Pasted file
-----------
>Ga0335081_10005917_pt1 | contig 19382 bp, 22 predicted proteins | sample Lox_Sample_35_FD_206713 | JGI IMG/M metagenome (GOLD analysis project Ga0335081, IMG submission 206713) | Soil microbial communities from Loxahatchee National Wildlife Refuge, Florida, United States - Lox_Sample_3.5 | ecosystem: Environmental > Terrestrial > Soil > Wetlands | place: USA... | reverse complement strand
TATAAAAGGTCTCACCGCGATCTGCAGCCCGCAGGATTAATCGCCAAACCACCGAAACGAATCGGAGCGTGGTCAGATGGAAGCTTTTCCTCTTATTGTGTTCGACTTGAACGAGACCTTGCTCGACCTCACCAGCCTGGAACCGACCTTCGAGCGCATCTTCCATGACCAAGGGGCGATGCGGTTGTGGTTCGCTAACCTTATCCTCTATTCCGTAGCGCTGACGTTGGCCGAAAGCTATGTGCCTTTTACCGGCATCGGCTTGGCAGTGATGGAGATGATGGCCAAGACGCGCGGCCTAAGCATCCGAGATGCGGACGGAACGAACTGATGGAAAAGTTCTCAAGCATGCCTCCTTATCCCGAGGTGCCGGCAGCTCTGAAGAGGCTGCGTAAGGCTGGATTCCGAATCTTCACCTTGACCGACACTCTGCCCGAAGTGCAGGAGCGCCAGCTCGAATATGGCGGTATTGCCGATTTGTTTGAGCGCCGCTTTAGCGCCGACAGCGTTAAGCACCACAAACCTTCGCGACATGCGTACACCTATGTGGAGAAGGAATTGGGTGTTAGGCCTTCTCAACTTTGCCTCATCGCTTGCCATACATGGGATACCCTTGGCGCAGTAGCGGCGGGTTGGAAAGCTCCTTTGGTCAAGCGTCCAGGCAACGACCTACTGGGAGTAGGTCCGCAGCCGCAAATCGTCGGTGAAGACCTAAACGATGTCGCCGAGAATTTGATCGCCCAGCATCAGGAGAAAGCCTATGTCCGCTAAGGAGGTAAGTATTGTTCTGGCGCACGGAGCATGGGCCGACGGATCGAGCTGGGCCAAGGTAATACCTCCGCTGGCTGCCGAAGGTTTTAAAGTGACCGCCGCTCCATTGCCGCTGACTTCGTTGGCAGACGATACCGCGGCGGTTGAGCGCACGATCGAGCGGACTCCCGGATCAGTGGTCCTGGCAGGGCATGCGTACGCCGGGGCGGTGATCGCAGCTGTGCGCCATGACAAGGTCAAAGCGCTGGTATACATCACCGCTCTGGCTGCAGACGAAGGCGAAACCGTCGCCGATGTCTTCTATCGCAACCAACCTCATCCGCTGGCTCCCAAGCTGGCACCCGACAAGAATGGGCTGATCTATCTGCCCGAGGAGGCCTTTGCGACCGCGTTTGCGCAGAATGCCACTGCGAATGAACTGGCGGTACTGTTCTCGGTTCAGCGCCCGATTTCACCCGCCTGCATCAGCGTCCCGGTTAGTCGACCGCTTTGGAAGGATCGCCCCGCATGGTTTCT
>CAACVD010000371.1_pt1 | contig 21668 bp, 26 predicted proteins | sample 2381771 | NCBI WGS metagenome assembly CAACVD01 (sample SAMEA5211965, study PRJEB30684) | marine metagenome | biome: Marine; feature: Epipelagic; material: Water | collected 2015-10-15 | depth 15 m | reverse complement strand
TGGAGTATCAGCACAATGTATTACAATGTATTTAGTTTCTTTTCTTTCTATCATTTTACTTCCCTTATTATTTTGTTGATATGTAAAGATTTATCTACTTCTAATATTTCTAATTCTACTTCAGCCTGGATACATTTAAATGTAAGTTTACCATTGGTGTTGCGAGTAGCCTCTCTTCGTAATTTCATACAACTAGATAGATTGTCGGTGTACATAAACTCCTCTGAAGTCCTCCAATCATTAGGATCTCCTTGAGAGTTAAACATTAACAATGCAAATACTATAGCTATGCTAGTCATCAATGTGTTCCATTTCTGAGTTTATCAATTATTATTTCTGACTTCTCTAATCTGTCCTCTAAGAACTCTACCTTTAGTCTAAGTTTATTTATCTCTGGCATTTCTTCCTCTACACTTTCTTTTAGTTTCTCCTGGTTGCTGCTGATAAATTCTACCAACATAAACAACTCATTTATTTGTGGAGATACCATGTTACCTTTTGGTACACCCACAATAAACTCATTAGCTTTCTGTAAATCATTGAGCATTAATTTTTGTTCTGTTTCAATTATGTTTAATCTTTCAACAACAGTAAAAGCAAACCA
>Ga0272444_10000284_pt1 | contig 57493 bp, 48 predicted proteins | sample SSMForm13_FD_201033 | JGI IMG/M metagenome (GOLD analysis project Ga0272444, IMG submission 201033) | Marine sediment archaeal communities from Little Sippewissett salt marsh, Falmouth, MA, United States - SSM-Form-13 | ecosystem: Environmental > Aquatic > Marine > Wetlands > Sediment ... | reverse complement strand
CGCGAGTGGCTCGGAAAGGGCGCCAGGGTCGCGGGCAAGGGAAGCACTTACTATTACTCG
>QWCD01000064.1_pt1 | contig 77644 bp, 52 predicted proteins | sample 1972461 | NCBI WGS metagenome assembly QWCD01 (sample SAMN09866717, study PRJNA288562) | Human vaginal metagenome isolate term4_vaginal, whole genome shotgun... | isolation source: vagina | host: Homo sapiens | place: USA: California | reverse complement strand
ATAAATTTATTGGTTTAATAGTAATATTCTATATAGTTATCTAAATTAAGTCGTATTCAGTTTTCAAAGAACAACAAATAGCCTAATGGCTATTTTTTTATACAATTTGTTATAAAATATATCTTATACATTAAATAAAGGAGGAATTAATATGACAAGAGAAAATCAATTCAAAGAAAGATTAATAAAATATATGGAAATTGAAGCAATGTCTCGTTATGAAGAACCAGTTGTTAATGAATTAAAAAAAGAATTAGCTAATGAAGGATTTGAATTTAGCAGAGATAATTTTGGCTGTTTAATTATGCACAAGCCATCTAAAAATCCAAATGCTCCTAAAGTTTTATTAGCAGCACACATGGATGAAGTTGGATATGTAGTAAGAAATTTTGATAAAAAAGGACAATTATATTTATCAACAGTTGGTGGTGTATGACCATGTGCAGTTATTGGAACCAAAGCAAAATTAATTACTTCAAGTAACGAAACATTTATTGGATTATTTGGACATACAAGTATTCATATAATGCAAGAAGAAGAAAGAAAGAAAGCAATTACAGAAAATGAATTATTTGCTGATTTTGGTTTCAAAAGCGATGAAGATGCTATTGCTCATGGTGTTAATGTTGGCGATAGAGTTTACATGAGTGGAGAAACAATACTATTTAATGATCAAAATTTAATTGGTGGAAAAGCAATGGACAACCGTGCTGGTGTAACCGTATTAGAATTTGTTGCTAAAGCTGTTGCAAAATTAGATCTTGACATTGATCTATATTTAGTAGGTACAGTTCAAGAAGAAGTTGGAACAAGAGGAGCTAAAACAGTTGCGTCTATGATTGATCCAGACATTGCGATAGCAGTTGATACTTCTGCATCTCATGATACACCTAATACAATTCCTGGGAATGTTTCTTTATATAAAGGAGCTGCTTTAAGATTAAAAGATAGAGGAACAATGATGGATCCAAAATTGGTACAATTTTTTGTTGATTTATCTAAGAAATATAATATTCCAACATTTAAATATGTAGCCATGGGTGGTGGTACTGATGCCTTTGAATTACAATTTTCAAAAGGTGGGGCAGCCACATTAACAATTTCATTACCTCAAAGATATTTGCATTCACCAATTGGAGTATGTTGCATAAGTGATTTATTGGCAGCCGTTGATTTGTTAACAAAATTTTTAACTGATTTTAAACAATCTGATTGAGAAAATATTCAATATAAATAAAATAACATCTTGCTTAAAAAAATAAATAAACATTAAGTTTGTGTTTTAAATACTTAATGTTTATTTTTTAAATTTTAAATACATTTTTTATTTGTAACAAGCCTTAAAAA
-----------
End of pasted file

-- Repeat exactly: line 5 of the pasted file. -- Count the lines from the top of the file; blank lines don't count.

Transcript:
>Ga0272444_10000284_pt1 | contig 57493 bp, 48 predicted proteins | sample SSMForm13_FD_201033 | JGI IMG/M metagenome (GOLD analysis project Ga0272444, IMG submission 201033) | Marine sediment archaeal communities from Little Sippewissett salt marsh, Falmouth, MA, United States - SSM-Form-13 | ecosystem: Environmental > Aquatic > Marine > Wetlands > Sediment ... | reverse complement strand